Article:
Judge, Jury, Executioner: Licensed To Kill?

Is not the anguish of mothers everywhere, who bear the unimaginable tragedy of their children gunned down or subjected to inhumane subjugation, and then suffer the unconscionable insult of a system that claims “insufficient evidence” as the reason for not holding perpetrators accountable, sufficient indictment of a so-called ‘Justice system?’

What does the good in people hope for, expect, require? Isn’t it only that those with authority to inflict harm also demonstrate humility and responsibility, and be held accountable for their harmful actions? In a system that prides itself on ‘checks and balances,’ how can it be that law enforcement personnel, charged with protecting and serving communities, individually assume roles of judge, jury, and executioner, and do so with impunity? What can a mother hope for, after suffering the murder of her child? And what can a society expect, if the good in people is often trampled by apathetic systems?

A brief segment from “Humbling and Humility

But did you know, Priyavani, that the state that arrested you also arrests other residents and US citizens, guns pointed menacingly, sometimes with choke holds, quick take downs, and blows to the head and back? And that they do so with fabricated and exaggerated details of resistance by those being arrested: “Why are you resisting arrest? Why are you reaching for my gun?” Or that police officers may arbitrarily choose to use their batons, tasers, or guns, harmfully and with impunity, to procure the submission they demand?

Or, that in a state down south, you could be arrested if you were a jaywalking girl and pulled your arm away from a policeman who may grab you to detain you for his ticketing purposes? That southern state has the distinction of employing law enforcement personnel who claim it should be a relief that while a cop may commit sexual assault on duty elsewhere, as it happened in Detroit, MI, they only touch people on the arm in their locale.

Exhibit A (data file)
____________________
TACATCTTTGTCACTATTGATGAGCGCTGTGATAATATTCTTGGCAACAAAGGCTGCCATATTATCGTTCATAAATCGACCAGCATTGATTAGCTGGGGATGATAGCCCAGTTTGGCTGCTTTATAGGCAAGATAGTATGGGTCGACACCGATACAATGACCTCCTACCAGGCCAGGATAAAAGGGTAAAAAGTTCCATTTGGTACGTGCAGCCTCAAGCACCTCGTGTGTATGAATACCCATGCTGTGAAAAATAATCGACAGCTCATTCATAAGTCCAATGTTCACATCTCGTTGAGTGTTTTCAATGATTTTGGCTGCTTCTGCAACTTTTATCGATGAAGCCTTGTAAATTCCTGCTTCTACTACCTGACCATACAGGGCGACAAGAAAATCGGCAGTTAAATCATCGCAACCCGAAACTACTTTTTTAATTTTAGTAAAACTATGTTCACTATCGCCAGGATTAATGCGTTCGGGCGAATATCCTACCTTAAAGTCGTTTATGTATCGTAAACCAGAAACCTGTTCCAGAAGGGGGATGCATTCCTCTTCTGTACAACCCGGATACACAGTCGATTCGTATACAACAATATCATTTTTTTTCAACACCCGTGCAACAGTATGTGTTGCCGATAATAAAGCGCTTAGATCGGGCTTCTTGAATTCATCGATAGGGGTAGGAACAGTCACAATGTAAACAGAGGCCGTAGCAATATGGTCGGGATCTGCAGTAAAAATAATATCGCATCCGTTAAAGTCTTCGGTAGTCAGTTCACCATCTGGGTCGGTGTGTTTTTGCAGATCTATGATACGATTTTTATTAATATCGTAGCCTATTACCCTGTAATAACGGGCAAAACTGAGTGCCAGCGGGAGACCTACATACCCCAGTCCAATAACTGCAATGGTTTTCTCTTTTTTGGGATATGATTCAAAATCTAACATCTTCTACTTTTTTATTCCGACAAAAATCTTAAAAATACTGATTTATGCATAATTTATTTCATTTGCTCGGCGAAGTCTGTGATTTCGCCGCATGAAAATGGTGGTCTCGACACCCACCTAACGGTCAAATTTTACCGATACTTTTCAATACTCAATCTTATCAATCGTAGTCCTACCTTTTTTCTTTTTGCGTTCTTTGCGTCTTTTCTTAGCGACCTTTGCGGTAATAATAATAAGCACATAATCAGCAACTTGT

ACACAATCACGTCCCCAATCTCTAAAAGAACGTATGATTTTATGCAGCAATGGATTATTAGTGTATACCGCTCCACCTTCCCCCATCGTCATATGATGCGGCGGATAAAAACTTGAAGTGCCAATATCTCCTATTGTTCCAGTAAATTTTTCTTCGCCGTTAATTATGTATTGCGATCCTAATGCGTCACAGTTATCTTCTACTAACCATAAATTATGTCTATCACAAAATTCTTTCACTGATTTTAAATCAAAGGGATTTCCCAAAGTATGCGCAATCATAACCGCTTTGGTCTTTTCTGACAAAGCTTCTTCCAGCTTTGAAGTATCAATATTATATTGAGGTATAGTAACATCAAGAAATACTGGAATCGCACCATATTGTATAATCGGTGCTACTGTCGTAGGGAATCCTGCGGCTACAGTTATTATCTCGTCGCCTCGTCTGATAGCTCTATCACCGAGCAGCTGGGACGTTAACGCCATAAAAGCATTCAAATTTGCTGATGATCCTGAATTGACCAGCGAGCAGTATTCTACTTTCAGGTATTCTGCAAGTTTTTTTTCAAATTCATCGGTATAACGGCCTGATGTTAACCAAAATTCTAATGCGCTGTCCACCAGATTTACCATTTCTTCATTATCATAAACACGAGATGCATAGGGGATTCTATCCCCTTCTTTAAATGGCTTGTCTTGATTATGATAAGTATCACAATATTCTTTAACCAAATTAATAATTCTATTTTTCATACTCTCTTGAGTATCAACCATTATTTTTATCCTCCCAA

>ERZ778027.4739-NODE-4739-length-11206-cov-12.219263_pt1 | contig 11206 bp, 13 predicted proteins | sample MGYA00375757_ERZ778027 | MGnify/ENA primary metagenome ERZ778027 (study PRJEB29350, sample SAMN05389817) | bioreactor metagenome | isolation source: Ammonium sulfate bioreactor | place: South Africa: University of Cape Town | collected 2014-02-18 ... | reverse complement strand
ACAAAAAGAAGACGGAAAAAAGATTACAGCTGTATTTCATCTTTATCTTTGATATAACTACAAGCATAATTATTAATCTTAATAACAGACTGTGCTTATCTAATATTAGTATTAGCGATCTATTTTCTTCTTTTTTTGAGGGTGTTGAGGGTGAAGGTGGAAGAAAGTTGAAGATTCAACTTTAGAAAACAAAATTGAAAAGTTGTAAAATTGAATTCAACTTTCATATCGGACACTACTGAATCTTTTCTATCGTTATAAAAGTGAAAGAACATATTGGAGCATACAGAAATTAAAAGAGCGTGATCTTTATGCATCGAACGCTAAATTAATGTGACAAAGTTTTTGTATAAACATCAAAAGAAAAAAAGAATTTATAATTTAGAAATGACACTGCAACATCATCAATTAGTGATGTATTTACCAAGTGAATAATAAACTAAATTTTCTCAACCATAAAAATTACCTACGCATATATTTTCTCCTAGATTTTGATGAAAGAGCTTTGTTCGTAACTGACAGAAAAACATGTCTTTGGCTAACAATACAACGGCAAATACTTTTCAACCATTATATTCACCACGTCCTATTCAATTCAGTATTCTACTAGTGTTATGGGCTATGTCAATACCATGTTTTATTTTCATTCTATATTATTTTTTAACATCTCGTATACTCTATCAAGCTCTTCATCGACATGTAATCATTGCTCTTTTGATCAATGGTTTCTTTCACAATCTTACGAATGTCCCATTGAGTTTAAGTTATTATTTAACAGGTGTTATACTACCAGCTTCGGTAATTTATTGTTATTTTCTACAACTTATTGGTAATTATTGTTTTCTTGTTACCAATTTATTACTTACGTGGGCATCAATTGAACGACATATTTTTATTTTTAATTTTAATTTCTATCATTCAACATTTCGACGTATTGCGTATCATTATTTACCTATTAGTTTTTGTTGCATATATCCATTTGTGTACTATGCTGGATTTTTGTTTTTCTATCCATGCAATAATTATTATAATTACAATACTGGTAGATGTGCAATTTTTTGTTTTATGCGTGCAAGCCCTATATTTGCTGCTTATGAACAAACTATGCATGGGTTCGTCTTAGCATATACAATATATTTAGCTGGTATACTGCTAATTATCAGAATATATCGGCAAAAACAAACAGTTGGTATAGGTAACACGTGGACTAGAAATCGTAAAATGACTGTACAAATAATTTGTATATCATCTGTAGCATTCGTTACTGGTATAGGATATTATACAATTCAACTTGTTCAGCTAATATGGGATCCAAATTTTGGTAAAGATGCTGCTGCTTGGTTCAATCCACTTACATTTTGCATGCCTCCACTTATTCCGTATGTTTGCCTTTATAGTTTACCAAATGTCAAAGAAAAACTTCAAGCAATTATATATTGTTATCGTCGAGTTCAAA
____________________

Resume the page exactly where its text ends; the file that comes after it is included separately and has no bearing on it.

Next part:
Do you also know that some here, arrested or incarcerated, are subjected to body cavity searches, where they not only have to strip, but squat, naked, in front of others, and cough? All you need to do is watch a recent Hollywood dramatization of true events, Fruitvale Station, to see what I describe as common practice in arrests here.

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Update (12/5/2014): United Nations human rights experts express their concern at the broader “pattern of impunity” – http://www.bbc.com/news/world-us-canada-30350702


About Rian Nejar

Rian Nejar is an Indian-American author. He trained and worked as an engineer in India, lived briefly in the Middle East, and arrived in America in the early 90's. After a Master’s degree in electrical engineering in America, he worked as an academic instructor, engineer, entrepreneur, and technical writer over the two decades since. Humbling and Humility (http://goo.gl/FKUnCM) is his first mainstream nonfiction. He lives and writes in the Southwest United States.
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